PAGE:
Hawaiian—pili, to coincide, to agree with, as boards jointed; united; joining; to cleave, to stick together: Ke pili nei kuu iwi i ko'u ili a me ko'u io; My bones stick to my skin and my flesh. (b.) Near, close: Pili aku la na kapuai o Kahiki; Near are the footsteps of Tawhiti. (c.) To agree together, as witnesses; (d.) the name of the long coarse grass used in thatching houses, so-called because the burrs stick to the clothes; (e.) in confusion, topsyturvy; helter-skelter; (f.) poor, destitute; pipili, to cleave fast to, to adhere; (b.) to be in confusion, tossed hither and thither: Kai pipili a Iku; The boisterous sea of Iku. Pilipili, adhering, sticking to; (b.) begging repeatedly; hoo-pili, to join company with; to be united, as husband and wife: O ke kanaka hoopili wale, he kualana ia; He who joins himself to another without work is a lazy fellow. (b.) To seal up, as a document; (c.) to add something elso to a thing; (d.) to treat badly; to reproach; hoo-pilipili, to put together two or more things into one; to cause them to adhere closely; (b.) to live together in close friendship, as two intimate friends; (c.) to put into opposition; to bring into difficulty. Cf. pilialo, one's bosom friends; pilikia, to be crowded; a difficulty; pililoko, a friend, a relative; pilipa, a hedge; pilipaa, constant friendship; kaupili, to unite, as man and wife; pilipu, to join or adhere together; pilipiliula, a speoies of small, low, bearded grass, the beards of which adhere closely to the dress of one walking through it.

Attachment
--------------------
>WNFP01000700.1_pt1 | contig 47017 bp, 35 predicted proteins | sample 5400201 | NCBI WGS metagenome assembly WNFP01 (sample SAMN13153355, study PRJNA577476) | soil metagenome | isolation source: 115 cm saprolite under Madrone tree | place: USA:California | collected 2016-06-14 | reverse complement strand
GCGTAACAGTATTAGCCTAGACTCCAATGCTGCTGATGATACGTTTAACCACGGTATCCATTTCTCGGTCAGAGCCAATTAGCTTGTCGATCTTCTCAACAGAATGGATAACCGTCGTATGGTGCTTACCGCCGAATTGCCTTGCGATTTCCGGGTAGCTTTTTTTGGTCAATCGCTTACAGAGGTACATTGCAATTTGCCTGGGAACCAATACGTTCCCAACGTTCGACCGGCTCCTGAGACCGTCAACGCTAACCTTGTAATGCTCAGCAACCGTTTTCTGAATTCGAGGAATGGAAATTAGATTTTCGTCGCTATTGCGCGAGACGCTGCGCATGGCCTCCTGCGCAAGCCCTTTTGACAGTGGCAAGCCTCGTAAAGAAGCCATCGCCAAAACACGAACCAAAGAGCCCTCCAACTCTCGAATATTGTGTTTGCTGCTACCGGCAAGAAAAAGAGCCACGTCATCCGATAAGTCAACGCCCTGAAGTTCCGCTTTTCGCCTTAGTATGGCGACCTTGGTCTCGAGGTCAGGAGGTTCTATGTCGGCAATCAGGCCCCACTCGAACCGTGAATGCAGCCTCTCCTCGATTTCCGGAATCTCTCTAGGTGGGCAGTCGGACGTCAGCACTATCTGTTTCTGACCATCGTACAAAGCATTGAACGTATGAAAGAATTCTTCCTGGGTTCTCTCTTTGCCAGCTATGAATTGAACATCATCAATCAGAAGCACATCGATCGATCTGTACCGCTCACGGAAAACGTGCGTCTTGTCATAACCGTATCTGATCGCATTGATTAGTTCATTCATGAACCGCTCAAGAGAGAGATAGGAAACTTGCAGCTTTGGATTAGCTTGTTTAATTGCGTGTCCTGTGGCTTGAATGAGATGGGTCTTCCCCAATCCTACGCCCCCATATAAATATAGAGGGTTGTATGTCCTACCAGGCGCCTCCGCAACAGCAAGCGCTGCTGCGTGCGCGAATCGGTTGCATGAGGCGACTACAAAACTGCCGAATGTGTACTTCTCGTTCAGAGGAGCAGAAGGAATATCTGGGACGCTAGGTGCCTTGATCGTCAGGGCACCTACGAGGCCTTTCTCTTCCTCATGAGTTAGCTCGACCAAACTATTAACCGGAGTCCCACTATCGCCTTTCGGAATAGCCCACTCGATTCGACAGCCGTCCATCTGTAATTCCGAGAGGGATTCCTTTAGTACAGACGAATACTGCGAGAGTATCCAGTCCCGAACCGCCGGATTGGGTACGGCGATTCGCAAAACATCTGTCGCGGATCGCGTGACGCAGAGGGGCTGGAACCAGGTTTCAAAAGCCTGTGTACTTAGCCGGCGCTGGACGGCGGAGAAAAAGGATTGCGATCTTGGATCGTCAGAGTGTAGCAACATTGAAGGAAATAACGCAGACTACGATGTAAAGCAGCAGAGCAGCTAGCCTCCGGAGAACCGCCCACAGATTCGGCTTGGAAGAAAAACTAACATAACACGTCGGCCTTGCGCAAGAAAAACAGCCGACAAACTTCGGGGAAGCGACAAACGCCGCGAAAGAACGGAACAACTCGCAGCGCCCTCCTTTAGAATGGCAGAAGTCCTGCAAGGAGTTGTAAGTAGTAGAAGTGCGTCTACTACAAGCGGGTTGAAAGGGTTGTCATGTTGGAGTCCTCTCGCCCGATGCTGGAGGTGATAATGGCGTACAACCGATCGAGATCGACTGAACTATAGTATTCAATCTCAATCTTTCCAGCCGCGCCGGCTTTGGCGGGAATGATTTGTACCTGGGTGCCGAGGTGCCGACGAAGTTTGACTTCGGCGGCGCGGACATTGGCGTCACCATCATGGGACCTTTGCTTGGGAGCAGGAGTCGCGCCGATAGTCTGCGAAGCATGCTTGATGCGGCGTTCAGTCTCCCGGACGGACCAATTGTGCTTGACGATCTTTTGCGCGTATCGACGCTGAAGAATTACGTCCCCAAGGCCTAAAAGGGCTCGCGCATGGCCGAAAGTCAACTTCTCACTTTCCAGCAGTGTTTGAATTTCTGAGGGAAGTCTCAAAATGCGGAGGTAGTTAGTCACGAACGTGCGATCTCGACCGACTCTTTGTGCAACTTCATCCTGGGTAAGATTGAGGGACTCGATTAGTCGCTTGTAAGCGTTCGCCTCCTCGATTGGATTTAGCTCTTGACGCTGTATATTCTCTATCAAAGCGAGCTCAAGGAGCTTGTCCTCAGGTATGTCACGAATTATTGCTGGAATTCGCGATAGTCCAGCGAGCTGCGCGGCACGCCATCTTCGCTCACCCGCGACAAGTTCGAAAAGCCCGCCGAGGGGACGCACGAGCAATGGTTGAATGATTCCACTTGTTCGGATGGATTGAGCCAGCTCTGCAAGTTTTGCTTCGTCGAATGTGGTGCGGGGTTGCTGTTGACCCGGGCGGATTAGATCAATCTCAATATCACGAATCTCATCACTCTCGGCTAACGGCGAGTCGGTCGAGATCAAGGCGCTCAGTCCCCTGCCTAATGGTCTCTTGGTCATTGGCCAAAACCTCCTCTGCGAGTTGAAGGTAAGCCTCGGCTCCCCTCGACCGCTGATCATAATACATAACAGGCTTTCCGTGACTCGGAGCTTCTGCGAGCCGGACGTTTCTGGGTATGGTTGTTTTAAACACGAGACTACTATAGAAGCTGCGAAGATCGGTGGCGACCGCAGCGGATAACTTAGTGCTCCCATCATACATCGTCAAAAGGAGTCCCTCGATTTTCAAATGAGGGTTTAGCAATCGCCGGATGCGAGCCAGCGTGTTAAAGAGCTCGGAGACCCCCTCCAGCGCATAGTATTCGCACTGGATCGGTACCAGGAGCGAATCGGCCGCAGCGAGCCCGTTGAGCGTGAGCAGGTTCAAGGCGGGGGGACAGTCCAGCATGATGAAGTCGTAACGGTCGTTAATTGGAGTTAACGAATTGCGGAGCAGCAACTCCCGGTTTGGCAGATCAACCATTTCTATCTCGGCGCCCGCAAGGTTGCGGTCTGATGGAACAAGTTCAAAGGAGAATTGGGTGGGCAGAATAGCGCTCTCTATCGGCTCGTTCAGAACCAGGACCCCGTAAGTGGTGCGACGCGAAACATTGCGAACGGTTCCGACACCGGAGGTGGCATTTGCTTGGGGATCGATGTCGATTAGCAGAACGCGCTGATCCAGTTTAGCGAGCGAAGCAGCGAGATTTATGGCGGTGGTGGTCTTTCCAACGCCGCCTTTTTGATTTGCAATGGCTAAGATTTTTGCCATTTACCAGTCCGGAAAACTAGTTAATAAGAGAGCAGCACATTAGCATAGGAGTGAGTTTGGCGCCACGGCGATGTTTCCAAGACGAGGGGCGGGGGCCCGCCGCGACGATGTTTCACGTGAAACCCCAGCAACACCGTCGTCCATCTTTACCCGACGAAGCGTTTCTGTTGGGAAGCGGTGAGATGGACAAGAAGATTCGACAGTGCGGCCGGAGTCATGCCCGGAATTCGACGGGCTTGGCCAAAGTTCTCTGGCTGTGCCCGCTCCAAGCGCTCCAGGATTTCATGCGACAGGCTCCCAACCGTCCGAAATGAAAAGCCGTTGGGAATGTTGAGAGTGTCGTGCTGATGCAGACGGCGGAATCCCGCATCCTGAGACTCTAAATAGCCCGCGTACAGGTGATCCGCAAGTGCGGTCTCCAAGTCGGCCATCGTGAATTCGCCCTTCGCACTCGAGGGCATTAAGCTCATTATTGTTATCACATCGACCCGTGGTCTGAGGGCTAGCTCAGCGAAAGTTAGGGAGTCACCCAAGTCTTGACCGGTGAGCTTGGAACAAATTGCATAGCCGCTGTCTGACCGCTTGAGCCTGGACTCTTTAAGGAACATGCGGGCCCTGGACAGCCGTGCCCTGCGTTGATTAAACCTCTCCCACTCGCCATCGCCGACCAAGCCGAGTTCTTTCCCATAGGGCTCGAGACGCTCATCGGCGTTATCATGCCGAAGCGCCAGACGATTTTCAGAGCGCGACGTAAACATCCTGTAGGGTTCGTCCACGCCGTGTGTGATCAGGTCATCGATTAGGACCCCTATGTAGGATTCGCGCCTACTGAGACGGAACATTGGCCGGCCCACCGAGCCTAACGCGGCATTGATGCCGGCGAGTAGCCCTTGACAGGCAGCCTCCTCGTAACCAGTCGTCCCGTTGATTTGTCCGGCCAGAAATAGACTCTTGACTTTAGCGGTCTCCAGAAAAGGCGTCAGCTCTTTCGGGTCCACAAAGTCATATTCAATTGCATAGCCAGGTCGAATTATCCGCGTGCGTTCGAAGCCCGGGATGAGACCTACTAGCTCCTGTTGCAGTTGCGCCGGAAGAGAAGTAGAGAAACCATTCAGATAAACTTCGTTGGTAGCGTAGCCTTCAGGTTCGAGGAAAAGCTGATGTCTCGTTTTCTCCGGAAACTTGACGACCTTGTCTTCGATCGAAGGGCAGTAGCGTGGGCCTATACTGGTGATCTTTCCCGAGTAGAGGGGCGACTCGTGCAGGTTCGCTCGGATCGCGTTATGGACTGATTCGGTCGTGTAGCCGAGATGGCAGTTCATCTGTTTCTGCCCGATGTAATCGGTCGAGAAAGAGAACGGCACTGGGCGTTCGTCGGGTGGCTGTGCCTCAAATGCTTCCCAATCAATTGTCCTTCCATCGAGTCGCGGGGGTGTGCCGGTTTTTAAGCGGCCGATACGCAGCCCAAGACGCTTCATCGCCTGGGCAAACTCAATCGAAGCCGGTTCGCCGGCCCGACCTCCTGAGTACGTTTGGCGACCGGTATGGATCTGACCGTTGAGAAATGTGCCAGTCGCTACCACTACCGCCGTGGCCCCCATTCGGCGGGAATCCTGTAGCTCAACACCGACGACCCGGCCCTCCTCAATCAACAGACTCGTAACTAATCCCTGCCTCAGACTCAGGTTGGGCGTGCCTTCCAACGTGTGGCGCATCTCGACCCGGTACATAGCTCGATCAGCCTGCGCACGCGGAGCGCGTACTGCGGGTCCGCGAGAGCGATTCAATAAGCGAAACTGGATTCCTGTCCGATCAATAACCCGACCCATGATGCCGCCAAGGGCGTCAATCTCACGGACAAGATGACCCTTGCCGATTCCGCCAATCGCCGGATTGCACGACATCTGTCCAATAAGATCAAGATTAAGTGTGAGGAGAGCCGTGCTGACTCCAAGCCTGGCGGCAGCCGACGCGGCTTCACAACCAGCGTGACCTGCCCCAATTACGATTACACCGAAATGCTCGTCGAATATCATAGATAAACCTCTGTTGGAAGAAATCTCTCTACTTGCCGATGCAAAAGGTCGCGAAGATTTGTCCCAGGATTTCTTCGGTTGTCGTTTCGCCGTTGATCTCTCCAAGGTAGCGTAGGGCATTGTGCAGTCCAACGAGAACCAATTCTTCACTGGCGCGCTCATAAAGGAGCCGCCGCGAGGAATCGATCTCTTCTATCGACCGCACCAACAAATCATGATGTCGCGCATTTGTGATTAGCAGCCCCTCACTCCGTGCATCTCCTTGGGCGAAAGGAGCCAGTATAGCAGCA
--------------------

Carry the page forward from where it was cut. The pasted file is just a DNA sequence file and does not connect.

Tongan—cf. bibihi, to adhere to, to hold by; infectious, contagious; faka-bibihi, to infect; bibiki, to adhere; bibi, near, as warriors to a fort, or the tide-flow to the land; febibiaki, to cleave to one another.